As those of you who follow this blog know, I have been quilling for 30+ years, actually it is almost 35 years. Two of the questions that keep popping up are about what kind of glue should be used and does the finished piece need some kind of fixative to preserve it. Let me start with the glue.
Glue can be a sticky subject (just kidding); everybody has an opinion and/or a favorite; this is my opinion. In general terms, white glue that dries clear, is water soluble for easy cleanup, and one that is non toxic and has no fumes is preferred. Since every coil you make will either have to be glued shut, glued to a surface or another coil you want to be working with a product that is safe and easy to use. Having said that, one of the most important things to know is that “less is best” when it comes to gluing your work. Even though the glue will dry clear, that doesn’t necessarily make it invisible. If you are using excessive amounts of glue, it WILL show either as a shine or as a shiny glob, clear but obvious. When I started quilling, I used white glue put out by Leewards, it was inexpensive, it didn’t smell, and it dried clear . . . then I actually had a bottle go bad and turn an ugly brown color (I have no idea who the actual manufacturer was). Then I tried Elmer’s and Sobo. I didn’t like the Elmer’s, I felt it was too “watery” and it took too long to hold. I was more satisfied with the Sobo. One year I decided to put my quilling on glass Christmas balls, what a joy that was! I had quilling sliding down the sides of the round balls, YUK!! That’s when I tried Aleene’s Tacky Glue which solved my “sliding” problem. Before long, I was using the tacky glue for all of my quilling; I guess I am just not patient enough to wait for a thinner glue to “set”. Recently, we started carrying pearlized and metallic finished papers here at Whimsiquills and my impatience reared its ugly head again. I hate to glue a coil shut and have it “pop” open the minute I set it down. I especially hate it if I am placing it directly on a mat (which is my usual way of working), if it moves, it leaves a smear which is really tough to remove. So . . . . Now, I am trying Aleene’s Fast Grab Tacky Glue. I don’t like it for everything, but it does work well on those shiny coated papers.
How do I apply the glue? When I first started quilling I would put a little blob of glue on a piece of waxed paper and apply it with a toothpick. That works pretty well, but you do get a buildup of glue on the toothpick so it needs to be cleaned frequently; the glue on the wax paper starts to dry out and needs to be replenished. Boy was I thrilled when I tried my first fine tipped glue bottle! The first ones I bought were from England; it took me a long time to find a company that manufactured them here, but I have been sold on them ever since. We usually send our bottles out with two tips, one finer than the other so they work well with thick or thin glues. The glue bottles give so much more control when applying glue to those tiny pieces of paper we are so fond of. But there are times when the glue bottle might not be your best option. If you do your work on a work board and then transfer it to a mat or other surface, you may find you need to dip your pieces into the glue. What I find works best for me is to spread out a thin coating of glue on an easily cleaned surface like a plastic lid from a yogurt container or a “Glue Spot” (I’ll explain about them in a minute). Then pick up the quilled piece with your tweezers (I used a bent nose tweezers) and very gently let the bottom edges of your piece touch the spread out glue. If you get too much glue on the piece, tap off the excess by placing it on another piece of plastic and then lifting it off. The excess glue will stay on the plastic and you can place your piece on your mat. This is the method I always use when placing flower stems on a piece.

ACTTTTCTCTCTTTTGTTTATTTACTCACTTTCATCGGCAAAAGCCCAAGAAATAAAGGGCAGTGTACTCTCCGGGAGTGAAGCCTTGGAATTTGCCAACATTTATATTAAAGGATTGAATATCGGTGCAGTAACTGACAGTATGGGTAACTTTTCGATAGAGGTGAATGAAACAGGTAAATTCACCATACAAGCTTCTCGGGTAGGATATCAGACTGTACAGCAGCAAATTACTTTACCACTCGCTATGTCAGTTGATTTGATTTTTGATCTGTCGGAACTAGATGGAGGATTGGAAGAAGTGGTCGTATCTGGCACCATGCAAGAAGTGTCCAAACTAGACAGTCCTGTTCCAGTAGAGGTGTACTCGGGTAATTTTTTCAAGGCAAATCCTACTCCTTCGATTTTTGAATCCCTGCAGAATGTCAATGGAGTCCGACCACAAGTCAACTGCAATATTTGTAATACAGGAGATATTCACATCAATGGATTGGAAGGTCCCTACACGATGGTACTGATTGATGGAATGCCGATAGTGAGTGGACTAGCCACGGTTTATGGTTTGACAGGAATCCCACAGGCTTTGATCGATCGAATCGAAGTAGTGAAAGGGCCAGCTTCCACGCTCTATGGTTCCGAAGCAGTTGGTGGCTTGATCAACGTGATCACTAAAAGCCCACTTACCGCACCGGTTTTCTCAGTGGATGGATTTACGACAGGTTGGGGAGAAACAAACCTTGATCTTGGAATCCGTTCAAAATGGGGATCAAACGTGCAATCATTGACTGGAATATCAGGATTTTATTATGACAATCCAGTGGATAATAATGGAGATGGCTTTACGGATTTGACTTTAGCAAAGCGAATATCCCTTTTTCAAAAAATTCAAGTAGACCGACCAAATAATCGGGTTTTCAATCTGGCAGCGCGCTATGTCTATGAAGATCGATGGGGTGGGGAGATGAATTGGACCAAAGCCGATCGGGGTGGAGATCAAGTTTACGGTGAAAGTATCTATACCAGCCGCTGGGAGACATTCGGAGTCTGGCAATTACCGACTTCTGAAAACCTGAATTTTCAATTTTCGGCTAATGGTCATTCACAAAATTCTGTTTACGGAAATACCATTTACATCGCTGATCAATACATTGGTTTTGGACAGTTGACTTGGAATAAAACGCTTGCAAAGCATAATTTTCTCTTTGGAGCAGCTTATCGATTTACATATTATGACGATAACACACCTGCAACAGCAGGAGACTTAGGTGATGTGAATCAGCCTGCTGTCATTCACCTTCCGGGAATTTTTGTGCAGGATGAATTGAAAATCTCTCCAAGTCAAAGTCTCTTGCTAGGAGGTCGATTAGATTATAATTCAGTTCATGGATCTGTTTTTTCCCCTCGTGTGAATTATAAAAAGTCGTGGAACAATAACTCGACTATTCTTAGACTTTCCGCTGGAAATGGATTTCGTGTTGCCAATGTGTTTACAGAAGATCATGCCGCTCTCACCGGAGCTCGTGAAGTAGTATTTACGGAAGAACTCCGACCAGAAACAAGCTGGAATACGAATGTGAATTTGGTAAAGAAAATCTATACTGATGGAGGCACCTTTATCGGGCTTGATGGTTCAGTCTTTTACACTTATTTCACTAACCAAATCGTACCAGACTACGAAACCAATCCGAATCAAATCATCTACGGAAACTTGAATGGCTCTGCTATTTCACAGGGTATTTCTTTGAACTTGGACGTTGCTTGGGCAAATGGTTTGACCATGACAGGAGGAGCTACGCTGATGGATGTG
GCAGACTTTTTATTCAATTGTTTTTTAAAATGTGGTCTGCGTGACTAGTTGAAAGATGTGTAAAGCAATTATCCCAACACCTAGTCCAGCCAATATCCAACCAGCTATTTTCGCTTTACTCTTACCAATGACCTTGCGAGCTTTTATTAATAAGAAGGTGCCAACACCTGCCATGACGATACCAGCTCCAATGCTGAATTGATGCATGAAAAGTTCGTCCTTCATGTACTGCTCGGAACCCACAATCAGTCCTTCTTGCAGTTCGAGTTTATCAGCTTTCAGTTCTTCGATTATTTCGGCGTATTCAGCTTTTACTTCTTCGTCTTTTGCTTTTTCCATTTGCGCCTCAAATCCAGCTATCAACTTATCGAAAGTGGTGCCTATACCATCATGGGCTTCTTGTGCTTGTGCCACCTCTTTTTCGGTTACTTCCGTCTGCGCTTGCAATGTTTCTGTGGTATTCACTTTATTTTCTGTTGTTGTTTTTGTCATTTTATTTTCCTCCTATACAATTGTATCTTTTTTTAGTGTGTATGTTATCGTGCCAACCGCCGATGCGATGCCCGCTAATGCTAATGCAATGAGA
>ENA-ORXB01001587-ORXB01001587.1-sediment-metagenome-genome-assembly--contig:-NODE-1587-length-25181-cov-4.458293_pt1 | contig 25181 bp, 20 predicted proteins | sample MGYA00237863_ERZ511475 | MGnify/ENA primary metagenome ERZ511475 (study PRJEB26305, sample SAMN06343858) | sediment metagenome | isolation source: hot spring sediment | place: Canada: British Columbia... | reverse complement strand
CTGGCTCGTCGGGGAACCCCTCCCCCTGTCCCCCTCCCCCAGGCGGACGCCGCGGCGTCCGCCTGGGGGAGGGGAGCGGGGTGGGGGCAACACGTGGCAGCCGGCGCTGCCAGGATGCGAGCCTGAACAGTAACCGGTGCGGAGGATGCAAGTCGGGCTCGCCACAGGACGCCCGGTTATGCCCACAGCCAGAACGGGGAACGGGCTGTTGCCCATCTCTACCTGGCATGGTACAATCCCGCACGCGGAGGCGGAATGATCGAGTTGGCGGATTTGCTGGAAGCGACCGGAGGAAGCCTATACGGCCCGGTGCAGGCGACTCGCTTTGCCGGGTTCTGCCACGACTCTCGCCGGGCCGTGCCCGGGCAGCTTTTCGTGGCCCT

To get back to the “glue Spot”; this is a nifty little item patented by my friend and fellow quiller Molly Smith (She is the author of “The New Paper Quilling” ). She gave me one at our NAQG quilling conference and I have been using it ever since. It has a great plastic like finish that you can spread your glue on. After you are done working you just peel off the dried glue remnants and toss them. We will be carrying them at Whimsiquills, keep watching the NEW page on the web site. Next topic Fixatives (there was a lot more to say about glue than I thought) so long for now. (If there are any errors in this blog, it’s not my fault. I had to take 75 mg of Benedryl in order to keep breathing today!)